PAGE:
You may want to reposition your portfolio for a better balance of growth and income investments. While you still have time to benefit from the growth provided by stock funds, income-producing bond or stock and bond funds become valuable as college payment time approaches.

Many individuals reach their peak earning years in their mid-40s, so tax considerations rise. Now may be the time to look at tax-free bond funds since continued tax-deferred investment for retirement is becoming more critical.


Age 55-65: Asset Conservation

Children may no longer be part of your financial equation, but you may have new “dependents” to consider: Aging parents may need increased assistance, both physically and financially. Gifts to grandchildren may also be a high priority. In addition, you may need to guard and increase your retirement funds. Reducing your tax obligations and overall debt also becomes more important as you near retirement.

With a shorter investment horizon, you may want to move away from heavy involvement in stock funds and into bond funds. A more conservative investment vehicle gives you a good way to preserve the assets you have accumulated. Tax-free bond funds can help reduce the tax bite as your peak earning years continue. Also consider reallocating assets among stock and bond funds for both continued growth and income.


Age 65 and Over: Retirement Years

Tax reduction and protection from inflation are key in your retirement. You will need an ample income stream as your employment income disappears, and is replaced only in part by Social Security or other pension funds.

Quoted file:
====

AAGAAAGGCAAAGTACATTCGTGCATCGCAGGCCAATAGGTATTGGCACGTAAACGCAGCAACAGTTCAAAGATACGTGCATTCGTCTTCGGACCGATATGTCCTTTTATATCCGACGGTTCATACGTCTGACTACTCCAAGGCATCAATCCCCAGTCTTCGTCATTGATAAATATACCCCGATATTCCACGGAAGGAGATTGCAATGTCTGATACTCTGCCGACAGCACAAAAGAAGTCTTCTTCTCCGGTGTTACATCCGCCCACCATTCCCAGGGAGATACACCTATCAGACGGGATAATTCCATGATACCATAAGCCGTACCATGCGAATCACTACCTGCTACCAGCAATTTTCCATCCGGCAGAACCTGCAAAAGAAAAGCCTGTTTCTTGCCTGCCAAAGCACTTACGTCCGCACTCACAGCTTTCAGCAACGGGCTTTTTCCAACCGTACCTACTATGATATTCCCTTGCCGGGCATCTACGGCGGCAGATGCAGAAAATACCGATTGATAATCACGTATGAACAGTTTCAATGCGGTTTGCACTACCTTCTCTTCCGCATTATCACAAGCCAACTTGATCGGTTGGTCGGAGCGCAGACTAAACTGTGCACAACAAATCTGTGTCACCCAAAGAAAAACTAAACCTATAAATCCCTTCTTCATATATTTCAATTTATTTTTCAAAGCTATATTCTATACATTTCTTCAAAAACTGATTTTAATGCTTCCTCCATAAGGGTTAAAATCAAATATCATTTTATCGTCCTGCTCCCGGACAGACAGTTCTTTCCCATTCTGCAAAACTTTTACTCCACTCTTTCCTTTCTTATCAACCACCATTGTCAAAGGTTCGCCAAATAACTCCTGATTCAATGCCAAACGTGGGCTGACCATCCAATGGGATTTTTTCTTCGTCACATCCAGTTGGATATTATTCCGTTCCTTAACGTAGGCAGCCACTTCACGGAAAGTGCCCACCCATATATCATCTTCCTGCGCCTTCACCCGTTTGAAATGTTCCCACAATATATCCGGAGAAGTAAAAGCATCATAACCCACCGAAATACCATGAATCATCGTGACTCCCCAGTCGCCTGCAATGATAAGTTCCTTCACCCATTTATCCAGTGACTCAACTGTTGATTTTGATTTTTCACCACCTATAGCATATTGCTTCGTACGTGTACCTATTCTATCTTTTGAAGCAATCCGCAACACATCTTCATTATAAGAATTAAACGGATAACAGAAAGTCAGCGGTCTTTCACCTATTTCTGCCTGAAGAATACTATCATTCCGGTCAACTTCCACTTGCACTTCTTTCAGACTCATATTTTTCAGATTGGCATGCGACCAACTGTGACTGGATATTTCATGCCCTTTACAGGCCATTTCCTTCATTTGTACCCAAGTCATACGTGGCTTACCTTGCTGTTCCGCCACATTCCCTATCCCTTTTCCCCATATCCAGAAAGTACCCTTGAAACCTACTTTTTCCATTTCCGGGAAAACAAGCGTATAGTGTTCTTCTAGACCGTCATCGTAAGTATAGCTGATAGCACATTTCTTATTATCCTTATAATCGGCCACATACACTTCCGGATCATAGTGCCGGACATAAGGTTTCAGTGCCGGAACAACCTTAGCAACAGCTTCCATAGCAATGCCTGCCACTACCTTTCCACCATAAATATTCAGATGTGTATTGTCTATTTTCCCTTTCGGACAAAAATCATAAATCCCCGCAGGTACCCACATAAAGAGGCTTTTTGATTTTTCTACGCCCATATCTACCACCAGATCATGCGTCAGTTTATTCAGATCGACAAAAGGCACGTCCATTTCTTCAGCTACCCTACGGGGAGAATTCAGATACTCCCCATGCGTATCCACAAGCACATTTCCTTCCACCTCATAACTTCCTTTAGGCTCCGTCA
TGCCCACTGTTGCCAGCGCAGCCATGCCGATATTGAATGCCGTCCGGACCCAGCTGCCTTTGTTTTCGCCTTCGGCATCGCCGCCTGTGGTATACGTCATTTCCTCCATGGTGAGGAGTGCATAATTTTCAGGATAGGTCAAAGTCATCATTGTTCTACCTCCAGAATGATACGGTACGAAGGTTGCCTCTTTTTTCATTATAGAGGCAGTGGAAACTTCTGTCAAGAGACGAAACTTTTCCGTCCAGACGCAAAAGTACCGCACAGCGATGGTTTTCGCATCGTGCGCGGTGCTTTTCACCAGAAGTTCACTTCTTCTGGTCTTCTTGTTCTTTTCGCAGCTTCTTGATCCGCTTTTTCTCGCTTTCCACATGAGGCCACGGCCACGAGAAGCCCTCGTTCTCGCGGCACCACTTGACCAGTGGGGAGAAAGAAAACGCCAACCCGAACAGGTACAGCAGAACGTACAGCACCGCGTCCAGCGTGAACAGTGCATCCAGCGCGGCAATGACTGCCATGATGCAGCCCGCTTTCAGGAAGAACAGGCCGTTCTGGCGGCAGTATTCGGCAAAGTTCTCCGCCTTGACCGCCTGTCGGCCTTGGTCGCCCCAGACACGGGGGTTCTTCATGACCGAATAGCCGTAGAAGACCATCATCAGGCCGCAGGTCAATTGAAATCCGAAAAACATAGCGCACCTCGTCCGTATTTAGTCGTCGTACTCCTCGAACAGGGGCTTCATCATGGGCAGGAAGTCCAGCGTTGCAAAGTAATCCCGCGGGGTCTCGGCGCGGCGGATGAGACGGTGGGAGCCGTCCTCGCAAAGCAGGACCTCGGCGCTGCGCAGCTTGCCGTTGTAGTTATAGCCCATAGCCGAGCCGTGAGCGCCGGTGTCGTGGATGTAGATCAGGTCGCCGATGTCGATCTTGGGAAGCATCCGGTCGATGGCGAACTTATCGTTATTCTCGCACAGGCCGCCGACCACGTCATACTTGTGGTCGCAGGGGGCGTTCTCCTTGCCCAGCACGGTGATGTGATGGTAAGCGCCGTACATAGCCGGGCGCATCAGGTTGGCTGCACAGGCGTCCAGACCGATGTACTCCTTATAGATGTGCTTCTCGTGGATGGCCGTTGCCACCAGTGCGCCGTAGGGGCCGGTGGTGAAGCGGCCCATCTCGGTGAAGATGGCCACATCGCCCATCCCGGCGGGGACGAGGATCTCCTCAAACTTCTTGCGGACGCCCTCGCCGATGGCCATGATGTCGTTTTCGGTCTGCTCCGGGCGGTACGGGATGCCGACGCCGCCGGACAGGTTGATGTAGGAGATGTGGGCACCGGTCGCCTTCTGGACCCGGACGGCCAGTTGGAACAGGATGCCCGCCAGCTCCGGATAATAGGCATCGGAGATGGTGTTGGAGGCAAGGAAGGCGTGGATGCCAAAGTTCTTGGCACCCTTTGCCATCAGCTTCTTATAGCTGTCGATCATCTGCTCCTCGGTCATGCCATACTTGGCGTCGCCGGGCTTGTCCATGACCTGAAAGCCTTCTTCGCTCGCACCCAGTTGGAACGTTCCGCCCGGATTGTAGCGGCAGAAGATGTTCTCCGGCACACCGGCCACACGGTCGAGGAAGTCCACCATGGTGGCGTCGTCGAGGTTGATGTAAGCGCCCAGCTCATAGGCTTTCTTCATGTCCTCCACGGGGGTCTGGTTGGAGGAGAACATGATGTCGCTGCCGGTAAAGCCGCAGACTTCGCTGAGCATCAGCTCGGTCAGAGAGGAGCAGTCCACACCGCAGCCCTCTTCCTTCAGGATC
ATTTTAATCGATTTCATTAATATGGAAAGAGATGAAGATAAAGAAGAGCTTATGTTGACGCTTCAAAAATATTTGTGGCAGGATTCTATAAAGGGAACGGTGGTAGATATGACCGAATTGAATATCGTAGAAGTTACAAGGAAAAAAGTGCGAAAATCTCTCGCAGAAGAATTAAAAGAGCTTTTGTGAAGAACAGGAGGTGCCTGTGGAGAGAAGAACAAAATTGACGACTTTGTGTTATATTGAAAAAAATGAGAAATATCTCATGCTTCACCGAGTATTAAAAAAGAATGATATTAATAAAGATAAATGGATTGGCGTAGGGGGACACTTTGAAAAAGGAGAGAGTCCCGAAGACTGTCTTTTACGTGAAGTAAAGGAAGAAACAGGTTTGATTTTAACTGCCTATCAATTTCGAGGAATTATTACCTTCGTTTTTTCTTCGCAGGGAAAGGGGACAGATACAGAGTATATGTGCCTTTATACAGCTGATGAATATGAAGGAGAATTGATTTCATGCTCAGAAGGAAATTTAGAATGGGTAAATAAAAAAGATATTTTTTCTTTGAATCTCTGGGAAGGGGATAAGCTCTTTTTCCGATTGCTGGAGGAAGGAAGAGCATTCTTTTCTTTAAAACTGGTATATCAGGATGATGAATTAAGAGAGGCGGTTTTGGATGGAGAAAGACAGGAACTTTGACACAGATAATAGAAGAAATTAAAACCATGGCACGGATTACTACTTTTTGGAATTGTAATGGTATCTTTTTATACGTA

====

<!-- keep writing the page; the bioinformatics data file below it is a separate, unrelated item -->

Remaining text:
Growth stock funds may become a smaller part of your portfolio as you place greater emphasis on income-generating stock and bond funds and tax-free bond funds for protection from taxation. However, you might find it difficult to stay ahead of inflation without some exposure to growth stocks.


At All Stages. . .

When investing, bear in mind that investment return and principal value will fluctuate due to changing market conditions. When shares are sold, they may be worth more or less than their original cost.

Diversification and regular investing are important at any stage of your investment life, but the real key to success is planning. Look at your goals and see if your current strategy is geared to meet them. If you have avoided doing this, it is rarely too early to begin, but it can suddenly be too late if you procrastinate. Professional financial advice can get you started and keep you going in the right direction toward the fulfillment of your personal financial goals and the secure, comfortable future you deserve after years of hard work.

Photo by M. B. M. on Unsplash;